'This is up there with the Ashes' - Flintoff
This England team may have lacked experience, but their indomitable will carried them to a resounding 212-run victory in the third and final Test, a win that is destined to be remembered as one of their finest in the subcontinent.
Afterwards, Andrew Flintoff, who showed the way with an immense personal contribution to the series - 254 runs at 52.8 and 11 wickets at 30.54 - puts things into perspective when he said that "it ranks right up there" with the Ashes triumph over Australia in September. "Last summer was huge," he said. "But to come out here with the problems we had leading up to the series, and to lose Steve Harmison here...
"The young lads making their debuts and those that have played a handful of matches, with us being one behind, we required one last push. The manner in which we played here was fantastic, and I think this is the first time England have won a Test match in India for more than 20 years."
India needed 295 runs with nine wickets in hand when play resumed on the final day, and Flintoff said that he had been quietly confident of success. "I thought we were in a great position. Having batted yesterday and scratched around for more than three hours, I knew it wasn't easy batting out there. India needed the best part of 300 runs, and with the ball spinning and bouncing and the surface wearing, I though the percentages were in our favour."
Having said that, not even he could have been prepared for the abysmal surrender post-lunch. "I must admit I thought we would be scrapping it out at the end of the day, we would be fighting it out at the end," he said. "We knew that Rahul [Dravid] doesn't give his wicket away, and while Rahul and Sachin [Tendulkar] were together, anything was possible. But once we got two wickets in two overs after lunch, and especially with the way Shaun Udal was bowling with the ball bouncing and turning, we knew we were on top."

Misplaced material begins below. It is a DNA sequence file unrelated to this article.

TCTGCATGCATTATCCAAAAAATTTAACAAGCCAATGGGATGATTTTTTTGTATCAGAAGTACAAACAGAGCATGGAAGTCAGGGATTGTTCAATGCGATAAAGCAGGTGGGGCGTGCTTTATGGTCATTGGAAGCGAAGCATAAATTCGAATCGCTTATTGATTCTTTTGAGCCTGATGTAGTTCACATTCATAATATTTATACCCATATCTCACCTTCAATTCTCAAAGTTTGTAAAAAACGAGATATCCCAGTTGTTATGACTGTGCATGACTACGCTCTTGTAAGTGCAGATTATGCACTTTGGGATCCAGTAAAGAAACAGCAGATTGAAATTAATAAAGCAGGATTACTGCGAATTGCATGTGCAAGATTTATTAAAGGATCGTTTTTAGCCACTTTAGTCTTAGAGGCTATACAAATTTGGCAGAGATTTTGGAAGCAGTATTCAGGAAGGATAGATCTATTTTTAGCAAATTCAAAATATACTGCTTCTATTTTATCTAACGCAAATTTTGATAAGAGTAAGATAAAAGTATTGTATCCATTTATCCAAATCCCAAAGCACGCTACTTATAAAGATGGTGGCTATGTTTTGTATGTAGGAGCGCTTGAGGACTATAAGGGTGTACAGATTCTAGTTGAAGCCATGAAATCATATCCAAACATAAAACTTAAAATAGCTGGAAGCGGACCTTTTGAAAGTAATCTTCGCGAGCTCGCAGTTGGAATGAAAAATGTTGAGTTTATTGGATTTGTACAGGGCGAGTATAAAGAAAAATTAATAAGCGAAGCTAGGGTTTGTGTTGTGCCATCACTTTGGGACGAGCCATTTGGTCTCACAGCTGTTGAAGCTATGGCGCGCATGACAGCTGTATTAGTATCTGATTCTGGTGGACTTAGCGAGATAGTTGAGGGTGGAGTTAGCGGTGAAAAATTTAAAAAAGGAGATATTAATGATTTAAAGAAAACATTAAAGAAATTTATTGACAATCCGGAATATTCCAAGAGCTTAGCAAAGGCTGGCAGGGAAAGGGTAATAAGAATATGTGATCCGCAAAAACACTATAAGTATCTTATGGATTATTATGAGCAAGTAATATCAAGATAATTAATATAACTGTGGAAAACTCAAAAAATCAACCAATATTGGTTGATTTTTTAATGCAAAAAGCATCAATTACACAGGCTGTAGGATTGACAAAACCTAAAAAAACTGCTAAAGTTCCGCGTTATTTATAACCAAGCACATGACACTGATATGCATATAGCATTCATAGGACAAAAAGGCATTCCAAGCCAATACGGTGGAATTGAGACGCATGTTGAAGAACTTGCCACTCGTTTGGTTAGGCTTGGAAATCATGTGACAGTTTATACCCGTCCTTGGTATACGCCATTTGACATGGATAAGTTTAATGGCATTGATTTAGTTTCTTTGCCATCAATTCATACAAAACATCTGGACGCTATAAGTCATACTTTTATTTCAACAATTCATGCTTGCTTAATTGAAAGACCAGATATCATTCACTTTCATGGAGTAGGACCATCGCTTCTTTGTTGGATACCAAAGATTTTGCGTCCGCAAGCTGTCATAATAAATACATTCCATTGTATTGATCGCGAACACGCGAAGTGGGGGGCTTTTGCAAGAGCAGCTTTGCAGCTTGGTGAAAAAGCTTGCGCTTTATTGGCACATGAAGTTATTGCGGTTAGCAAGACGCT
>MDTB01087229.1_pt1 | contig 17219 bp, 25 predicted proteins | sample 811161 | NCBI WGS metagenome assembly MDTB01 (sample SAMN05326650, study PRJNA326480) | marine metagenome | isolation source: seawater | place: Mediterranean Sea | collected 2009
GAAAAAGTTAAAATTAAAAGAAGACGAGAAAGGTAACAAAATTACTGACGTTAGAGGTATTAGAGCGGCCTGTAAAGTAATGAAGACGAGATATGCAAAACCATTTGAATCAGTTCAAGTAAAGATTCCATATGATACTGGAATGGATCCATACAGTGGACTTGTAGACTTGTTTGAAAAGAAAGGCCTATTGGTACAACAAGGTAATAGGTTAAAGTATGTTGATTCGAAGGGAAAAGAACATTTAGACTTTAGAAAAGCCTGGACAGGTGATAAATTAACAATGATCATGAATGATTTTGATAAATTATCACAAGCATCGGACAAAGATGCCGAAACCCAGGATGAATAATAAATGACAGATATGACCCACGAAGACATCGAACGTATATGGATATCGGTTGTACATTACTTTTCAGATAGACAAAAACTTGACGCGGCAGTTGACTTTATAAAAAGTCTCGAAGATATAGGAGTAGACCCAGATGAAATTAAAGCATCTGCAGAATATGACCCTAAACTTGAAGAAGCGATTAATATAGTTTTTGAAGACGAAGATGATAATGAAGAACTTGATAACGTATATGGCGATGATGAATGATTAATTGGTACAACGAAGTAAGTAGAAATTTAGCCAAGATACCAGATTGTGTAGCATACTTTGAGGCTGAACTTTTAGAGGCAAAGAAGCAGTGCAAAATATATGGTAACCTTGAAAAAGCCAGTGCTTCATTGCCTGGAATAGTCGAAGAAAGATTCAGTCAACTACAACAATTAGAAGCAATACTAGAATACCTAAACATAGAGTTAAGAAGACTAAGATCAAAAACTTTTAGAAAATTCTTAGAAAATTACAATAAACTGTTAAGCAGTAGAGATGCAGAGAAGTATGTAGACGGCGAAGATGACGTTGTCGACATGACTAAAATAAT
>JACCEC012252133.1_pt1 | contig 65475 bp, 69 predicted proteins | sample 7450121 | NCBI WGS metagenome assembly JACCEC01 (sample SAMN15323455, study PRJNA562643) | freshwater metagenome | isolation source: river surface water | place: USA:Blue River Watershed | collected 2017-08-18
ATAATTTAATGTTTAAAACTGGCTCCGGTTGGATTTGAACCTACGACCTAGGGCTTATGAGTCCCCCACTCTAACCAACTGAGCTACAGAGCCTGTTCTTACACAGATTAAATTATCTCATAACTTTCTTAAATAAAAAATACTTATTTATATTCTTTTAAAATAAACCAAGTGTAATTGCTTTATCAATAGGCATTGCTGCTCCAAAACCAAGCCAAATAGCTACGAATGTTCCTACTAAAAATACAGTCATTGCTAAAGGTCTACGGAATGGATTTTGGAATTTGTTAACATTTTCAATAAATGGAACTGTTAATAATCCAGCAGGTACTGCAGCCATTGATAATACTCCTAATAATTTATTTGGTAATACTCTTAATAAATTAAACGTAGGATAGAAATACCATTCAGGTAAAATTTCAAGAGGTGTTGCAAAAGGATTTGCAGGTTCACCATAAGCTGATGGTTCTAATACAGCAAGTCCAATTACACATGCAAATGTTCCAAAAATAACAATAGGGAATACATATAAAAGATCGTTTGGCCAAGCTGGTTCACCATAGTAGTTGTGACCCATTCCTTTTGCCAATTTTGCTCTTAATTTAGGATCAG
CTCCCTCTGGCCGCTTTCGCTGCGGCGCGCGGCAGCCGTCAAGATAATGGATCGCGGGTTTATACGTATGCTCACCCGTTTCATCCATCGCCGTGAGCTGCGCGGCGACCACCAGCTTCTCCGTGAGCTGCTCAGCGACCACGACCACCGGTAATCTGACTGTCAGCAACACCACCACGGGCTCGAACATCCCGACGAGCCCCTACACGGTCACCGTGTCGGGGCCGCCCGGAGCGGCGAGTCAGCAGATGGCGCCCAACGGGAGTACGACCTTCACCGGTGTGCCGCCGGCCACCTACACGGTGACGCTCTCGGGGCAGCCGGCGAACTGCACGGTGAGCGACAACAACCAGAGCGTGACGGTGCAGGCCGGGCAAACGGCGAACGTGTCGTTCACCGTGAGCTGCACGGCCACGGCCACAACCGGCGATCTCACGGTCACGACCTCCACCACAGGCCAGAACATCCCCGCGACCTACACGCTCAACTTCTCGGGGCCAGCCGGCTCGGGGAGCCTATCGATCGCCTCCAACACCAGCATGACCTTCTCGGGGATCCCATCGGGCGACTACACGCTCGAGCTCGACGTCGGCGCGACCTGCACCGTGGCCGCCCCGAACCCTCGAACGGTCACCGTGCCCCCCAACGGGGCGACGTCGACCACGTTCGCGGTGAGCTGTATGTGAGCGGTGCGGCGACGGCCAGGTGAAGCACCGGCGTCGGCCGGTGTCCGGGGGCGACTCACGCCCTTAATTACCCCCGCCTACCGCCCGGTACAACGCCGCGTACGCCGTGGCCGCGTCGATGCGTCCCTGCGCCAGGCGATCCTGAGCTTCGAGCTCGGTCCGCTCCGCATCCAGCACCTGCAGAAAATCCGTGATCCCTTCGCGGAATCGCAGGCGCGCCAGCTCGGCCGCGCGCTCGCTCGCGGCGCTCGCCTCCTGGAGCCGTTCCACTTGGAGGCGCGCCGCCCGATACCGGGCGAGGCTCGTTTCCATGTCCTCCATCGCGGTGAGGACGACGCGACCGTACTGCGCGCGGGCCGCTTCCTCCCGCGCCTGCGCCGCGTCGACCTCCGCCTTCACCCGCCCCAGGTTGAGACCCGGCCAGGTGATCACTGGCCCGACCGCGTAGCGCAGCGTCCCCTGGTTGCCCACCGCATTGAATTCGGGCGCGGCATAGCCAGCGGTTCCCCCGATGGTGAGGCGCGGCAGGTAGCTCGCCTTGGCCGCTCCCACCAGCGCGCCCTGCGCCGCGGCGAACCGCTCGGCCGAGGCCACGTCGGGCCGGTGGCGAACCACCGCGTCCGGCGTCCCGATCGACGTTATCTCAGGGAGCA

According to Flintoff, Mahendra Singh Dhoni's suicidal charge at Udal was just as pivotal, a signal to the dressing-room that the champagne and beer could be put on ice. "It was always going to be difficult once Dhoni was dismissed because they had only the bowlers to come. We were also lucky to have got [Anil] Kumble early because he has been a thorn in our side. He is a tricky batsman to bowl to."
The emphatic victory was nothing less than England deserved, and Flintoff said as much. India's nine-wicket win in Mohali had flattered them, and according to Flintoff, "We spoke about it, we saw what went on in Mohali and realised that we were not that far away. We were so close, and it was just a matter of scoring a few more runs. The bowlers were magnificent, and Straussy was fantastic. We needed one of our top-order batsmen to go on and make a big score, and we knew that if we had a good first-innings score here, we had a great chance."